The Health Service Executive has confirmed that community medical doctors and their teams were predominantly deployed to the Covid vaccination roll-out in residential care facilities and other healthcare settings. Community doctors were also required to undertake school immunisations, which were identified as a priority for the HSE.
If an applicant's case clearly meets the strict criteria that govern the primary medical certificate, a community medical doctor may be in a position to grant it, with supporting documentation from a consultant, without an in-person assessment. However, the majority of applications are not clear cut and need an in-person medical examination to make an adjudication. The HSE has informed me that progress on assessments has been made, with more than 1,270 assessments undertaken up to the end of June this year. I am glad to outline the background and current position on this important matter to the House today. I acknowledge what the Deputy said in that these people want to get on with their lives, get into their cars, do their shopping, meet their relations and travel again. I hope this may be of some assistance.
I suppose there is good in that response, but it does not deal with all the issues. This process does not seem to be running at full steam. While there has been some progress made in the backlog, the community medical doctors are also doing many other jobs which puts demands on the resources. The other issue which has not been addressed is the delay in the appeals, which is a key part of the process. People are waiting lengthy periods of time for their appeals to be heard, which is also holding them back, and many of these appeals can be successful.
We have come across cases in my constituency office where the criteria might be too severe. I have come across cases involving people with fibromyalgia, and as a result have mobility difficulties, but who do not currently qualify. There are parents of children with profound learning difficulties and related conditions, who do not qualify even though the children, in some instances, are at risk of rapid movements or require a large amount of space to get out of a car. I wish to flag that they do not always qualify either.
I ask that the Minister of State to take my primary concern back to his Department. While I understand there are significant delays with the initial applications, there is also an issue in regard to the appeals, which needs to be addressed. I ask that the Minister of State take that point back to his Department so we can get this issue addressed. I acknowledge the objectives are not wrong. However, the issue is about the urgency at which it is being addressed. It does not involve the most enormous category of people, but the impact it has on their lives is enormous and it holds them back.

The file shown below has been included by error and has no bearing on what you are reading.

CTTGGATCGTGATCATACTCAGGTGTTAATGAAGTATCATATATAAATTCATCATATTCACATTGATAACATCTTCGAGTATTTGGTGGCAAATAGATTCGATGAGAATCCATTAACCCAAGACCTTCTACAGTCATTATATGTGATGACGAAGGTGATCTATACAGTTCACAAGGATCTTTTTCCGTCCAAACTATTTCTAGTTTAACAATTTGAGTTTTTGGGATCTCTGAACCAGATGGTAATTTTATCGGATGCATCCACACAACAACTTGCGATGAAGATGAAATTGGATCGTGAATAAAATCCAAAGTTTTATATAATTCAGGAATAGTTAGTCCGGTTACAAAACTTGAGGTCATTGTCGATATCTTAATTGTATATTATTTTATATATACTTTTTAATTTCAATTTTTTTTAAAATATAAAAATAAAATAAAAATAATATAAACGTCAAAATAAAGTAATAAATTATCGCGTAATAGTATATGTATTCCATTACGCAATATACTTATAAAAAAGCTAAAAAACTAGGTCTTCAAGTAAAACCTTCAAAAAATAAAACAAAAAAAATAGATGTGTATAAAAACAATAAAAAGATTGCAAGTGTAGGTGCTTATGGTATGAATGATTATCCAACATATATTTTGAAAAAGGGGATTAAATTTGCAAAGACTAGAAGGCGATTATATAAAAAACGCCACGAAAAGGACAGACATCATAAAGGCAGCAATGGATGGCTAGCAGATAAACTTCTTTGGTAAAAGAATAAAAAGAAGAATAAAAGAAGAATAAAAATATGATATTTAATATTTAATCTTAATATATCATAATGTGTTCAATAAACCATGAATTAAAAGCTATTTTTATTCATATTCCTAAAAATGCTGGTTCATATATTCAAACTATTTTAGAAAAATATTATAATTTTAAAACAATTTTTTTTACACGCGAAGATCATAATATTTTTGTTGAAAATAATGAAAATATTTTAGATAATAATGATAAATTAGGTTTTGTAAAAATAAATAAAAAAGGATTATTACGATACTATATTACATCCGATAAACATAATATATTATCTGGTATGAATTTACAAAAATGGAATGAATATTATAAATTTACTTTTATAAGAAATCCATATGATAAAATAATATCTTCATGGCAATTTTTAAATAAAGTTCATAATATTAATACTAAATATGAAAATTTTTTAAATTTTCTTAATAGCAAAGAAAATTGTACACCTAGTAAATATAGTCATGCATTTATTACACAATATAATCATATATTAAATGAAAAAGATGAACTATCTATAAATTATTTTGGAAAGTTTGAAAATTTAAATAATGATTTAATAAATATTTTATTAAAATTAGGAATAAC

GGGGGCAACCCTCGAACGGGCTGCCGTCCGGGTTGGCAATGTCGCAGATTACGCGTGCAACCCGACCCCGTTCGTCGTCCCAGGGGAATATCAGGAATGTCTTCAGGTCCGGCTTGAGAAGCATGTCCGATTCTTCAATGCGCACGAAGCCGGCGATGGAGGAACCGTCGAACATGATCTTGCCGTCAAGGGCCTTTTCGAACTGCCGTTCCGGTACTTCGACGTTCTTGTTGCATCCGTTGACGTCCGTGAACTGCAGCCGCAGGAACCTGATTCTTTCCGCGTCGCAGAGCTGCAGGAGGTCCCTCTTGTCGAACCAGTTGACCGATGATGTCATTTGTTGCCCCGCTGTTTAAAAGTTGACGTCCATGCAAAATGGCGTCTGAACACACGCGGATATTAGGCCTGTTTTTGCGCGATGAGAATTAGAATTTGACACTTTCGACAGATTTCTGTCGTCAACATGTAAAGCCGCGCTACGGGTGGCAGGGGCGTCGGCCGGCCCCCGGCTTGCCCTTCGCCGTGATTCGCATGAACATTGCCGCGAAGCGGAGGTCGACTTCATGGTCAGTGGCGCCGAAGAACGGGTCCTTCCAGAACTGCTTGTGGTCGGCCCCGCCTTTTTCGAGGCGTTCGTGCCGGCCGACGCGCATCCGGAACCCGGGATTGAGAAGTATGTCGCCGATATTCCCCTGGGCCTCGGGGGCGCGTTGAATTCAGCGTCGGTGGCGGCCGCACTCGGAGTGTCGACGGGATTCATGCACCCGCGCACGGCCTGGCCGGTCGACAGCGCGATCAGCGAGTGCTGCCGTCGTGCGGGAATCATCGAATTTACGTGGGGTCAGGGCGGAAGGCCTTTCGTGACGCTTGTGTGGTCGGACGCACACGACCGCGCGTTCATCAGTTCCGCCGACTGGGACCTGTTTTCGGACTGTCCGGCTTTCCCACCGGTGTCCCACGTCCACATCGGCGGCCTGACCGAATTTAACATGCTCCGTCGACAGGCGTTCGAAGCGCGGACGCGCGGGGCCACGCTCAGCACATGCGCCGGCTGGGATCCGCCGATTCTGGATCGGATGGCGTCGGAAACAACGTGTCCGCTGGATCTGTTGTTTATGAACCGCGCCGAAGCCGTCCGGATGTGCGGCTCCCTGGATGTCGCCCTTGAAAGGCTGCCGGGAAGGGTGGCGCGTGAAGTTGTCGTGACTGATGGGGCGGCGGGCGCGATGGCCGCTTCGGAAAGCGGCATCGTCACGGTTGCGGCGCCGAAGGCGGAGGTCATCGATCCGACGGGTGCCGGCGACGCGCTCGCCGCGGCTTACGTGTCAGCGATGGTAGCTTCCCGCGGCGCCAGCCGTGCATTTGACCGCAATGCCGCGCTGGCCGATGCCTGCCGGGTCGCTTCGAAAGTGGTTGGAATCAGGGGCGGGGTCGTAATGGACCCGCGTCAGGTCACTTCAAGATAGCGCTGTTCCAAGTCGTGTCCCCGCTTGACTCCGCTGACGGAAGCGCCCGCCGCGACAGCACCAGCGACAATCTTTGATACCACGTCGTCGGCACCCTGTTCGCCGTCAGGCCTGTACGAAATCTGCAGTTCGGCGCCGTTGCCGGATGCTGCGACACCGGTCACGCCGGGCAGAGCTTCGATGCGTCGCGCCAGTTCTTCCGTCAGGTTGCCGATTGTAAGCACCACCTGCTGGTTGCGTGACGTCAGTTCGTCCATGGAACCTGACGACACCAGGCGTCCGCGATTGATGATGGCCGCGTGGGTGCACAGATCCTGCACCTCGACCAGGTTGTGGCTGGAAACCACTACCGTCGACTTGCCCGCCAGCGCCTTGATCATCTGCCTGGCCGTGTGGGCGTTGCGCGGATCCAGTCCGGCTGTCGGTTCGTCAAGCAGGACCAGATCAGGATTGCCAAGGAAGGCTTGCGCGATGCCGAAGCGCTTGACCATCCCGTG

I accept the impact it has on people's lives and I hope the appeals will be dealt with more urgently than they have been. As I said, some 1,270 assessments were undertaken up to the end of June this year. I assure the House that if an applicant's case clearly meets the strict criteria that govern the primary medical certificate, a community medical doctor may be in a position to grant it, on the basis of supporting documentation from a consultant and without an in-patient assessment. This may go some way in providing clarity and help. However, the majority of applications are not clear cut and need an in-person medical assessment to make an adjudication. In the context of providing health services within a Covid environment, and the related public health restrictions, the HSE is continuing to make progress with the assessment process for primary medical certificates. As the Deputy said, perhaps it is not going at full steam. Now that many people have been taken off Covid duty, perhaps we will be in a better position to get the process up to full steam.